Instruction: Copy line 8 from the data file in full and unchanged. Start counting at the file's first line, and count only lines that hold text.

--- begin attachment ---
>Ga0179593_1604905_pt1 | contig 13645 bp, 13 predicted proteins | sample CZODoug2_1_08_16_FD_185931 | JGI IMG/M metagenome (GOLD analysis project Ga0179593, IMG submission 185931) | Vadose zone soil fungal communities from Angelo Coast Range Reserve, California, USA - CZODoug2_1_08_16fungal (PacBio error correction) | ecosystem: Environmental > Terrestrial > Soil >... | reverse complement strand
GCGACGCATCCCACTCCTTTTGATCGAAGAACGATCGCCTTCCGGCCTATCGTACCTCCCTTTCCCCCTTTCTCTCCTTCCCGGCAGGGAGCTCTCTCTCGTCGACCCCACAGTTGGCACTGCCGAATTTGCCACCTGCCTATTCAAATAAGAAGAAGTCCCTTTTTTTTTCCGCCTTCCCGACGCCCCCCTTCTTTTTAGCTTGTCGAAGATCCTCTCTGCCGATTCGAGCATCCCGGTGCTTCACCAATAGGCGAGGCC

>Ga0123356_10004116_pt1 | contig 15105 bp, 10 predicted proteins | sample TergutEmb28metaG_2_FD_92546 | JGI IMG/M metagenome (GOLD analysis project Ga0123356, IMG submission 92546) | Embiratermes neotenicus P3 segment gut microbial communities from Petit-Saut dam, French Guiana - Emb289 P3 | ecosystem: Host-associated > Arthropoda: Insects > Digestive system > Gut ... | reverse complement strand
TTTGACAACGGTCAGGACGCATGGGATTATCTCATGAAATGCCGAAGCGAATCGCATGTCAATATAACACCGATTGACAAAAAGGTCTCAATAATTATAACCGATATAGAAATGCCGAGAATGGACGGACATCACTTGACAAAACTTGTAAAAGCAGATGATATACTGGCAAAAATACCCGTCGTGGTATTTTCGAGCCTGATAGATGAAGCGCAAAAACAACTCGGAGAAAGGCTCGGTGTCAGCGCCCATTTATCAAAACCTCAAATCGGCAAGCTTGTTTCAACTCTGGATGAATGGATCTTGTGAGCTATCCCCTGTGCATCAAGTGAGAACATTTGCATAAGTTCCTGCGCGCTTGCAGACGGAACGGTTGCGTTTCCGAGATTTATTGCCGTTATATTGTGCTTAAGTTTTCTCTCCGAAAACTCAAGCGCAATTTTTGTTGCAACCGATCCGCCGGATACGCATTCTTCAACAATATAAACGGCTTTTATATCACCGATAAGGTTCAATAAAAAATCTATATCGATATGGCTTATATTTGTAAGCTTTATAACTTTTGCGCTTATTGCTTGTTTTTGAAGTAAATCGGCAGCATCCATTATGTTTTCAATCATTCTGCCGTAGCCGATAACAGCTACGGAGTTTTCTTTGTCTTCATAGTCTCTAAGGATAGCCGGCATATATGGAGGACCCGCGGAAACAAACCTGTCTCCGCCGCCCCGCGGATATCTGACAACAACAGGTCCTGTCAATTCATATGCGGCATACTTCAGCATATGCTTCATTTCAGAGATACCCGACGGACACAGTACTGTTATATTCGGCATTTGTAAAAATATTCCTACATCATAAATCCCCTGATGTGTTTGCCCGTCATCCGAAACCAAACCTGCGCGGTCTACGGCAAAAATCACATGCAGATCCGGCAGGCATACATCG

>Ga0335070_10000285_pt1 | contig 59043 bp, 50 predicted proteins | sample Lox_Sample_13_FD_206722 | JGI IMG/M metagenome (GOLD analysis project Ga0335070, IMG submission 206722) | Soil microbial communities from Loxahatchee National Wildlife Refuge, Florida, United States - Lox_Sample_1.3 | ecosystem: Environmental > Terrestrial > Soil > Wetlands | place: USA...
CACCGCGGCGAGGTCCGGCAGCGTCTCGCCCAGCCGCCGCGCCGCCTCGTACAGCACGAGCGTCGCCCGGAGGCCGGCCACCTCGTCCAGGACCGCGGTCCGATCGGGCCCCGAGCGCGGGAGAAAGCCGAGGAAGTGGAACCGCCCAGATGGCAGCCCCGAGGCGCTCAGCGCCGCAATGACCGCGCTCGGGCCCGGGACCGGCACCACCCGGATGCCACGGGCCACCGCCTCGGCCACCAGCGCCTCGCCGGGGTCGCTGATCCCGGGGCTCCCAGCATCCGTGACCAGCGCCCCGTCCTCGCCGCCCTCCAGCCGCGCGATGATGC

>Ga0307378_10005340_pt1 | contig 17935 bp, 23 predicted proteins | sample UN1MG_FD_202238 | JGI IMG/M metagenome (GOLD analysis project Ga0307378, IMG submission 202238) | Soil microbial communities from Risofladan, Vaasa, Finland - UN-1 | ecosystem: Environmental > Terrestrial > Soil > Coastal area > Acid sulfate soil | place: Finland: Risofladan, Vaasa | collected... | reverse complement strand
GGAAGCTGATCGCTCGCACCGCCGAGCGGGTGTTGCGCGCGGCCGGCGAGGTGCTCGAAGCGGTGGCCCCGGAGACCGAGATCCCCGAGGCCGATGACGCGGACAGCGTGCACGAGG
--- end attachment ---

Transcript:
GGAAGCTGATCGCTCGCACCGCCGAGCGGGTGTTGCGCGCGGCCGGCGAGGTGCTCGAAGCGGTGGCCCCGGAGACCGAGATCCCCGAGGCCGATGACGCGGACAGCGTGCACGAGG